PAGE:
Other films to watch include some biopics, chick flicks and a few films that you really should see sober, so maybe reserve for Seis de Mayo or any other day of the year. If you’re in a biopic mood, check out Salma Hayek and her unibrow in “Frida” and Lou Diamond Phillips as Chicano musician Ritchie Valens in “La Bamba.” For fans of the Mexican revolutionary Pancho Villa (who features in Viva Zapata!), there is a plethora of options (and we don’t use that word lightly), including “Life of Villa” and “The Life of General Villa” starring Villa himself. From Villa flicks starring Wallace Beery to Yul Brynner, we’d recommend the 2003 TV movie “And Starring Pancho Villa As Himself,” with Antonio Banderas. Some decent chick flicks include “Tortilla Soup” about a Latino family with three grown daughters in L.A. and “Real Women Have Curves” with America Ferrara (in her film debut) as a teenage sweatshop worker with hopes of attending Columbia. Some not-so-good chick flicks include “A Walk in the Clouds” where Keanu Reeves finds love and helps out at Anthony Quinn’s vineyard and “Fools Rush In,” a rom-com both Matthew Perry and Salma Hayek would like the world to forget. The ones you must see at some point in your lifetime and hopefully pay attention to include the John Huston classic “The Treasure of the Sierra Madre,” the Gael Garcia Bernal and Diego Luna starring coming of age tale “Y Tu Mama Tambien,” the award-winning twisted fantasy film “Pan’s Labyrinth,” and those from Luis Bunuel’s Mexican period, particularly “Los Olvidados” and “The Exterminating Angel.” And obviously anything by the the modern day three Mexican amigos -- Guillermo del Toro, Alfonso Cuarón and Alejandro González Iñárritu is highly recommended even if they've all moved beyond their South of the border roots. Now-- salt, shot, lime.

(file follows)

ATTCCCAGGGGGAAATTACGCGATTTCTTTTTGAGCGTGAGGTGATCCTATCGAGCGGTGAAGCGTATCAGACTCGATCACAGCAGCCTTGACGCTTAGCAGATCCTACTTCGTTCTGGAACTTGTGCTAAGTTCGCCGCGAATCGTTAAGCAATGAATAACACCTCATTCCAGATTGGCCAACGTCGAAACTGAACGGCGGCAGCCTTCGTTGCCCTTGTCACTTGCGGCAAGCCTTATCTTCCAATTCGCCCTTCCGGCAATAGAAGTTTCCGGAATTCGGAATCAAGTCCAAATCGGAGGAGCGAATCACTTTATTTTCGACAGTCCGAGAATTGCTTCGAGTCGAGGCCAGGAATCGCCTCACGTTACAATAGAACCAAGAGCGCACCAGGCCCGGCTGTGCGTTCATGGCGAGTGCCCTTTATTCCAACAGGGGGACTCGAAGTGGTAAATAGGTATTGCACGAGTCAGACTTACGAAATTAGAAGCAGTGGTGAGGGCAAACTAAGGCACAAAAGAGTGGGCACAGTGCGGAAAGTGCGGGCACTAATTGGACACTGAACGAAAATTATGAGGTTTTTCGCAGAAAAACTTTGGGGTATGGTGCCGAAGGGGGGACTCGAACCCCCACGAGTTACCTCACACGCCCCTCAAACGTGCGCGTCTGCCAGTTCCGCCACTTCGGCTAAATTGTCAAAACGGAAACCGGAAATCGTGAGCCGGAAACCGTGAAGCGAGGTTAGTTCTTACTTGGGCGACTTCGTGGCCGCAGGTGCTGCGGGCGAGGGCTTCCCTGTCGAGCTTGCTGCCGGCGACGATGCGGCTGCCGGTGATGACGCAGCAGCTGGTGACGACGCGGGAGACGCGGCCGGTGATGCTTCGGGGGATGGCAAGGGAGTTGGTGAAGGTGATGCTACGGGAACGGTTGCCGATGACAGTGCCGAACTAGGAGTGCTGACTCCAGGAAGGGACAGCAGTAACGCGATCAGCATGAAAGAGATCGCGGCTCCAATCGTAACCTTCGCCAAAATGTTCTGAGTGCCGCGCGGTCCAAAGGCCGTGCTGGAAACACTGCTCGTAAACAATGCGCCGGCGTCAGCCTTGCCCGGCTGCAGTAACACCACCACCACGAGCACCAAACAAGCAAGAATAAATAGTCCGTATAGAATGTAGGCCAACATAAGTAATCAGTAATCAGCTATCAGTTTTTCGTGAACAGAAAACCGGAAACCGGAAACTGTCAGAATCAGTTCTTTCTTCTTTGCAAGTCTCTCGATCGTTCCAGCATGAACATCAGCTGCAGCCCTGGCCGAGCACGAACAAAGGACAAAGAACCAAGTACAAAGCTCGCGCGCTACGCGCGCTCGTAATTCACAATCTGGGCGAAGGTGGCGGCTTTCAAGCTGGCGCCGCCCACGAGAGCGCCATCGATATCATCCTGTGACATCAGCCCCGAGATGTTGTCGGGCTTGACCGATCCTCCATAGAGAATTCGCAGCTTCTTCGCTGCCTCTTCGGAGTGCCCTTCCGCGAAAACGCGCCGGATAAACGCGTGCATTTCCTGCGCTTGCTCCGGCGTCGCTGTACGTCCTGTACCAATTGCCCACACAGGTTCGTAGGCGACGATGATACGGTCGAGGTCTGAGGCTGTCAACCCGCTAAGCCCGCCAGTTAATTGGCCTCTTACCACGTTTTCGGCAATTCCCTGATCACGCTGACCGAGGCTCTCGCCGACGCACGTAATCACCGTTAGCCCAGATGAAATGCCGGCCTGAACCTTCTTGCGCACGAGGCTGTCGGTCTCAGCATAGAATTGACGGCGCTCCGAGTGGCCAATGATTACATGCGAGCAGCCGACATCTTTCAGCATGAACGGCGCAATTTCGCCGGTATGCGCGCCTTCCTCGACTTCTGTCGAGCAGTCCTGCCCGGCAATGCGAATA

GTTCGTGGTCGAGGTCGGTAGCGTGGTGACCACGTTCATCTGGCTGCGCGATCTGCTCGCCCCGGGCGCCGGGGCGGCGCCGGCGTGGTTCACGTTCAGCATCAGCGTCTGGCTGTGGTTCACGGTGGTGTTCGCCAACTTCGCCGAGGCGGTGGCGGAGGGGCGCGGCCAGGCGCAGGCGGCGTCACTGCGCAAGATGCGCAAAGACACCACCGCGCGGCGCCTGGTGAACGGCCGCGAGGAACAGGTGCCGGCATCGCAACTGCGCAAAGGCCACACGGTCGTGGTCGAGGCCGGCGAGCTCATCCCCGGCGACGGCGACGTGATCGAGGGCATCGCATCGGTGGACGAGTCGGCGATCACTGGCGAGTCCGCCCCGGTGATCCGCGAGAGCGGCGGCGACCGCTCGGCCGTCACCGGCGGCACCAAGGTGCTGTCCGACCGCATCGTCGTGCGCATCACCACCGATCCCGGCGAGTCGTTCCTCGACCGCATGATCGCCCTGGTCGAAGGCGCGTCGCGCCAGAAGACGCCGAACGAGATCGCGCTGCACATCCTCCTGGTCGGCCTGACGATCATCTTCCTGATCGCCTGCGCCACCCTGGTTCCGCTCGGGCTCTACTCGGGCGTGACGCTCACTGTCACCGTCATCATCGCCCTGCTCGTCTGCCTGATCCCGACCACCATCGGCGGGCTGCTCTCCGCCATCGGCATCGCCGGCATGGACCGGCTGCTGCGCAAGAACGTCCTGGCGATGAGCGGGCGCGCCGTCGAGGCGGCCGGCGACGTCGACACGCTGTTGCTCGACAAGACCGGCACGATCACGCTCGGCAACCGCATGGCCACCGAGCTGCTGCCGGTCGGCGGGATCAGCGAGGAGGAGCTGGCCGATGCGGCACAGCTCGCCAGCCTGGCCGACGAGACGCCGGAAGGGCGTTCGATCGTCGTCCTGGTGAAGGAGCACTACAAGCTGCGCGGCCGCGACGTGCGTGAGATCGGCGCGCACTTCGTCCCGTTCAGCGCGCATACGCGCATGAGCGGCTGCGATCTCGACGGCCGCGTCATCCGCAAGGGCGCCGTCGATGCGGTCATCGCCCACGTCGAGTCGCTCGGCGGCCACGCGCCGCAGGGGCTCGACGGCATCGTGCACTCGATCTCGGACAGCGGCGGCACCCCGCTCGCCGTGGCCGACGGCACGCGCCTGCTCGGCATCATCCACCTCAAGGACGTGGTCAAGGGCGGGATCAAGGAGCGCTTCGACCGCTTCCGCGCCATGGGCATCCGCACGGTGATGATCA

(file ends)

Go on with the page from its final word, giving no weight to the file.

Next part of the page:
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  • Teie | May 5, 2014 2:16 PMReply

    This feature is as stupid as celebrating "5 de Mayo". Just to add a couple of pics to Sofia's excellent list:

    -Ánimas Trujano (Ismael Rodriguez, 1962) Stellar performance by Toshiro Mifune as a Mexican indian.
    -Los Olvidados (Luis Buñuel, 1950) Yes, Buñuel is Spanish but his many mexican films are an authentic portrait of mexican culture.
    -Los Caifanes ( Juan Ibáñez, 1967)

  • Sofia | May 7, 2013 12:22 AMReply

    Some real mexican films for anyone interested:
    -La zona (Rodrigo Plá, 2007)
    -Canoa (Felipe Cazals, 1975)
    -Lake Tahoe (Fernando Eimbcke, 2008)
    -Salón México (Emilio Fernández, 1949)
    -Alamar (Pedro González-Rubio, 2009)
    -La perla (Emilio Fernández, 1947)
    -Leap Year (Michael Rowe, 2010)
    -The Prize (Paula Markovitch, 2011)
    -La pasión según Berenice (Jaime Humberto Hermosillo, 1975)
    -Verano de Goliat (Nicolás Pereda, 2010)
    -Castle of Purity (Arturo Ripstein, 1973)
    -Profundo carmesí (Arturo Ripstein, 1994)
    -Cabeza de Vaca ( Nicolás Echevarría, 1991)
    -Voy A Explotar (Gerardo Naranjo, 2008)
    -La Mujer del Puerto (Arcady Boytler, 1934)

    "North American cinema is the only true weapon of mass destruction. It has achieved to convince the audience not only that it’s the best possible cinema, but that it is the only."
    -Arturo Ripstein

  • Brandon Judell | May 6, 2013 7:00 AMReply

    Another insulting "gringo" take on Mexico, a take which has hampered our relations with our neighbor and its population for decades and decades. Why not list some homegrown Mexican films about its own folks—or even some penetrating documentaries as "Reportero"? Of course, if indieWire is seeking the Huffington Post crowd, Ms. Drumm might have just succeeded.

    Michael Musto once wrote: "For better or worse, I've always tried to march to my own drum and tell it like it is, while preserving some integrity and style. God, I'm fabulous!"

    Your author Ms. Diana D. might adapt that phrase: "For better or worse, I've always tried to march to my own Drumm and tell it like it is, while preserving no integrity and style. God, I'm a shallow twit!"

  • Art | May 5, 2013 8:13 PMReply

    Although “Pan’s Labyrinth” was directed by a Mexican, it's entirely set in Spain and features an all Spanish cast.

  • DG | May 5, 2013 5:30 PMReply

    El Topo, Holy Mountain

  • Sal Chicho | May 5, 2013 5:23 PMReply

    The Three Burials of Melquiades Estrada should in no way be overlooked.

  • Edward | May 5, 2013 7:10 PM

    From the read (and I dunno that you read it), it seems like a purposefully, fun, less-serious-than-that feature. But yes, indeed, that's a great film. Probably doesn't belong on *this* list.

  • Daniel | May 5, 2013 2:18 PMReply

    For being one of only five films on your list, you guys sure do seem half-hearted about recommending Three Amigos. Personally, I'm far less ambivalent. It's a motherducking classic, and I love it without reservation.

  • Diana Drumm | May 5, 2013 2:24 PM

    I loved Three Amigos as a kid, but it isn't the same on the re-watch. Though I may be off..